Unfortunately, I planted the leeks randomly between the cabbages and broccoli. Next year I will plant in a square the same as the carrots. Hortophile mentioned they are thirsty veg and I need to water well. A friend looked at the leeks yesterday and said I’d also not planted them deep enough.

First carrots, and leek!

First carrots, and leek!

Harvest of broccoli, radish, lettuce and green cabbage

Harvest of broccoli, radish, lettuce and green cabbage

My broccoli have grown well, but unfortunately the heads began to run to seed very quickly. Next year I must stagger the planting so they are not all ready at the same time.

My first cauliflower

My first cauliflower

Notes for reference

Leeks, cauliflower, brocoli, carrots planted beginning of December – harvested from mid March onwards.

Red and green cabbage – harvested and shredded young outside leaves from mid January to make Calde de Verde soup . We now have this once a week!
NB Don’t plant 24 cabbage seedlings at the same time. Stagger planting along with broccoli and caulifower

Spinach, rosso and green lettuce – harvested leaves from mid January.
Radish – planted at three-week intervals between slow-growing crops. Excellent results.

Strawberries continue to fruit, however I will need to increase the quantity of plants if they are ever going to yield more than one bowl full at a time.

Physalis continue to yield fruit and I’ve grown several plants from seed to bring on this year. However, due to the invasive nature of this plant I will continue to grow in pots!

Related posts:
Portugal: Growing Fruit and Vegetables in February
Portugal: Growing Fruit and Vegetables in January
Portugal: Growing Fruit and Vegetables in December

Can you help?

My leeks are more leaf than leek. The edible white part (technical name, unknown) is only couple of inches long – any tips to improve productivity?

What veg rotates well with carrots and leeks?

I also need some recipes to use all the red cabbage I’m growing – suggestions please!

Growing Fruit and Vegetables in Portugal: May

The diary of my challenge to grow my own fruit and vegetables in Portugal continues. Seasons,  soil conditions and climate are totally different from the UK,  so gardening here is one big experiment.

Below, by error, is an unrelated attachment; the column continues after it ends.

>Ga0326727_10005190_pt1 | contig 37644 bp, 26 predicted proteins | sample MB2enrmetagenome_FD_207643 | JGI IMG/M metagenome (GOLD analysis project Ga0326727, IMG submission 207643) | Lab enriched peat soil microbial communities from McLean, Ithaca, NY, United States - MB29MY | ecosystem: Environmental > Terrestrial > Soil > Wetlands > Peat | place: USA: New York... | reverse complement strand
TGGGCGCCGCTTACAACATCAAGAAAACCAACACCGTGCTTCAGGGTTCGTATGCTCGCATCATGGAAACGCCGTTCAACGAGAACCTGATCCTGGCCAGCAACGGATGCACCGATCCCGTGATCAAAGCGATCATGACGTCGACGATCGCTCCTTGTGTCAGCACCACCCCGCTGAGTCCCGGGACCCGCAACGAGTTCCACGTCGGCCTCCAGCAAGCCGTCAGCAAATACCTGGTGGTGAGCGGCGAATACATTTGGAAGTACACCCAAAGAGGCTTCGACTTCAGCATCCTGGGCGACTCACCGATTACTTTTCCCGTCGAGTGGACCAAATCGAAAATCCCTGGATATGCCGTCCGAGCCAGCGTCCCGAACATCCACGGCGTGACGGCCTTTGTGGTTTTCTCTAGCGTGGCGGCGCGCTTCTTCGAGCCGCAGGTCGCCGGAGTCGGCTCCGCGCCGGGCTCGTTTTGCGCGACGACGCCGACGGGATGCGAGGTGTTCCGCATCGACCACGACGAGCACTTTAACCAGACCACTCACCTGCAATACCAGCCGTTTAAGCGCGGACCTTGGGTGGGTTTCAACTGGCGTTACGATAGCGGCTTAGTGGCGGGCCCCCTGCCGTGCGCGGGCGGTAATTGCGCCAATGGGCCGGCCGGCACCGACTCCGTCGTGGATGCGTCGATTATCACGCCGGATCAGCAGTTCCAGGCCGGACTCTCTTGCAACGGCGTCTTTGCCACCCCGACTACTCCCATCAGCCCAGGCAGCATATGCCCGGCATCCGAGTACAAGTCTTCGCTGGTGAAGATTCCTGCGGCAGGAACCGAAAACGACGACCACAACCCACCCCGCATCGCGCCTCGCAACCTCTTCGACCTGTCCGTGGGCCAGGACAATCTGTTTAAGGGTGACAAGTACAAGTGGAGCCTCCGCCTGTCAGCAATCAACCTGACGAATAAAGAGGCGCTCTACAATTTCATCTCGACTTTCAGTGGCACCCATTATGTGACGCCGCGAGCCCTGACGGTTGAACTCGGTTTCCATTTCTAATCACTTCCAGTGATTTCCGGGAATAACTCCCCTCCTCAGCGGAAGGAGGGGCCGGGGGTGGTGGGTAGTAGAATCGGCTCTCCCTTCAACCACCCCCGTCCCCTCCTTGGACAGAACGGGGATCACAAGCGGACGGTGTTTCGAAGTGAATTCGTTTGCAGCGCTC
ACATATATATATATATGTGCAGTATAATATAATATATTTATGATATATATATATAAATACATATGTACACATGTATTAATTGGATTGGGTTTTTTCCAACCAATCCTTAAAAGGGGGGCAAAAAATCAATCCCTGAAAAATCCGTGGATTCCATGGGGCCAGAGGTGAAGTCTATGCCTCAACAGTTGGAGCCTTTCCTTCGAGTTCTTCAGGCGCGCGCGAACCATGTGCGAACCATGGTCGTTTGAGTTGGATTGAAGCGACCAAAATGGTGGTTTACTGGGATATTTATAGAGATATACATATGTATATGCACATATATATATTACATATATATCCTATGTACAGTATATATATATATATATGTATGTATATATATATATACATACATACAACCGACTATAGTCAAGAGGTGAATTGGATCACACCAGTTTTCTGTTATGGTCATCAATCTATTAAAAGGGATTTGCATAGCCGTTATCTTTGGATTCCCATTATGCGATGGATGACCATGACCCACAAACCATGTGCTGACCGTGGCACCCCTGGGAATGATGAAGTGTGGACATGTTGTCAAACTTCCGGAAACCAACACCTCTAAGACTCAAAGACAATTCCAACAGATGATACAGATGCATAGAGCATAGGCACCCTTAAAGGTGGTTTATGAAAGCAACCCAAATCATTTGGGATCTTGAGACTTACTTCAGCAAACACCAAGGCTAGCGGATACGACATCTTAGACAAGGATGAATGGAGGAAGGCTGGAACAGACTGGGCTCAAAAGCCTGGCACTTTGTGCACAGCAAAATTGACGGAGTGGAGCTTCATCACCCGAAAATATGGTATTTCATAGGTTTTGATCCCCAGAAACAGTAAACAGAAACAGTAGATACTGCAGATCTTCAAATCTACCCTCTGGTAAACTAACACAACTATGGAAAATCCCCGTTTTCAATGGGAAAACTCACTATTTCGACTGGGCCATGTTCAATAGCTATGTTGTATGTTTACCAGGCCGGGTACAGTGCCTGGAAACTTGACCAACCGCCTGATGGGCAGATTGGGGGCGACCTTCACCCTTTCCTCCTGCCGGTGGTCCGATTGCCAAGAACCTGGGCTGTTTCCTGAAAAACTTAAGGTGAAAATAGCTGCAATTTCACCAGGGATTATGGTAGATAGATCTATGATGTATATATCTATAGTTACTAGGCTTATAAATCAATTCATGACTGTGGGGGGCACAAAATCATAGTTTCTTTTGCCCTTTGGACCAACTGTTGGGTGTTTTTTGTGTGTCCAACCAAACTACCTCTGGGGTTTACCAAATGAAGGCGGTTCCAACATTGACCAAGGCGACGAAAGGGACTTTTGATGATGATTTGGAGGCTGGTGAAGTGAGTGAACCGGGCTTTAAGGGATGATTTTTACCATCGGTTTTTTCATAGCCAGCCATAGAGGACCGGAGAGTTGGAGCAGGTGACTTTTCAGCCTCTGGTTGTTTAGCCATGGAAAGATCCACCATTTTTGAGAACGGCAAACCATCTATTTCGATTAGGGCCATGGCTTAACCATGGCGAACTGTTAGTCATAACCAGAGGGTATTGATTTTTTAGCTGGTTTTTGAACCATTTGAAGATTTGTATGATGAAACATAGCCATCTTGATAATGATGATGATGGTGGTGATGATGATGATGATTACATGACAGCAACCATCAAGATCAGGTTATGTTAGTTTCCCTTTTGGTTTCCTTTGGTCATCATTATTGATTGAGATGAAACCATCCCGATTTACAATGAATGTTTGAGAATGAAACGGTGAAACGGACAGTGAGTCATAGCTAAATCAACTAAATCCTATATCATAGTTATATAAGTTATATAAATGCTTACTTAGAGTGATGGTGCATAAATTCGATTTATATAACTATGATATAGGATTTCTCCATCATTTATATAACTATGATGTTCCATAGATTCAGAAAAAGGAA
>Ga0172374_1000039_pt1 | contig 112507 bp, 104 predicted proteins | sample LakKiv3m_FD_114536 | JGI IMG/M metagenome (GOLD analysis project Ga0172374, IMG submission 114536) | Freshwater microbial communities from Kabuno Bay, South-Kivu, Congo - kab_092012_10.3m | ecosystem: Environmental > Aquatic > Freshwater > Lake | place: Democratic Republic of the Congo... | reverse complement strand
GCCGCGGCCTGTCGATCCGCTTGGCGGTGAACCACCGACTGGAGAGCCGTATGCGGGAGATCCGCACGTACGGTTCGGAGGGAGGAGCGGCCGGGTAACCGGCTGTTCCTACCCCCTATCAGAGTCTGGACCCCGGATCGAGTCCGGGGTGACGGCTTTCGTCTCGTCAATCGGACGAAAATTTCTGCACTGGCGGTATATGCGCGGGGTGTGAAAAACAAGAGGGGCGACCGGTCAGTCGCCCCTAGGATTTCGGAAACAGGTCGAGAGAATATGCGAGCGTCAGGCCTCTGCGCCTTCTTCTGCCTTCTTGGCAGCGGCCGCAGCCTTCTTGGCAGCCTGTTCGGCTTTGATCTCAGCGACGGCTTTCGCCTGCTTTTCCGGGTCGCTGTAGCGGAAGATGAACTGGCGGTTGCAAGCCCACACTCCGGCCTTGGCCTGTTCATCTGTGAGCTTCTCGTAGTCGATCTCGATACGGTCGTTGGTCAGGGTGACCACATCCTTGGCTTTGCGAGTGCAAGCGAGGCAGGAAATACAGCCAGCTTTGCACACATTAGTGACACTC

I am not a knowledgeable gardener, nor do I have a “green thumb”, but my enthusiasm makes up for what I lack in these areas.
 
Unfortunately, I am unable to grow enough fruit and vegetables to be 
self-sufficient as my humble plot is really small. The “return on investment” in terms of time, effort and cost is zilch, but I enjoy the challenge and the convenience of organic fresh salad, veg and fruits just a few steps away! 
My Raised Vegetable Garden 14/05/11
My Raised Vegetable Garden 14/05/11
How quickly everything has grown since last month!
 
SQUASH
Squash plants 150511

Squash plants 150511

I’ve never grown Squash before but as a friend in Northern Portugal sent me some seeds I thought I would try.

Although my squash plants are still very small they are just beginning to produce flowers. Seeds planted 7/03/11
I think I’ve planted them to close together – they looked so tiny when they were first planted!
Although a different variety I hope they grow as well as the ones I spotted on “Enjoy Creating’s” blog : http://enjoyingcreating.wordpress.com/2011/04/20/round-squash-my-favorite-garden-veggies-to-grow/  Squash plants in flowers 22/05/11
 
CUCUMBER 
  
First cucumber 15/05/11
First cucumber 15/05/11

Cucumbers grown from seeds planted 10/2/11

 
ZUCCHINI
 
Unfortunately, the white mold that appeared on the leaves of the Zucchini plants caused many of the Zucchinis to rot. I am unsure as to the cause of the problem – perhaps humidity or overcrowding?
Any suggestions please?
Zucchini Jungle 15/05/11

Zucchini Jungle 15/05/11

 I braved the mosquitos and removed most of the leaves to improve air circulation. Not sure if this will help but it certainly cleared some space as you can see below.

Zucchini leaves removed

Zucchini leaves removed to encourage air circulation

 
Zucchinis rescued from jungle
Zucchinis rescued from jungle
 I rescued the above Zucchinis and used them in my Zucchini and Tomato Chutney I made on Saturday. I used the same recipe as last year… hmmm delicious! 
 
GARLIC
 
Garlic grown in pots
Garlic grown in pots – is it ready?
I planted cloves of garlic last December. I am not sure if its ready to pull but the leaves are starting to go brown and leaves in the other pot of garlic are have rust spots.
 
STRAWBERRIES

Prolific strawberry plants
Prolific strawberry plants

I rescued this crate and it is now home to some strawberry plants. I use netting from potato sacks to protect the strawberries from birds.

What else am I growing?

Sorrel, spring onion, spinach, chilli peppers, peppers, tomatoes and rhubarb. No show for the carrots I planted – I will try again in the autumn.

HOW DOES YOUR GARDEN GROW? 
 
I am looking for some ideas on how to get rid of slugs, snails, blackfly and ants without using chemicals any suggestions folks?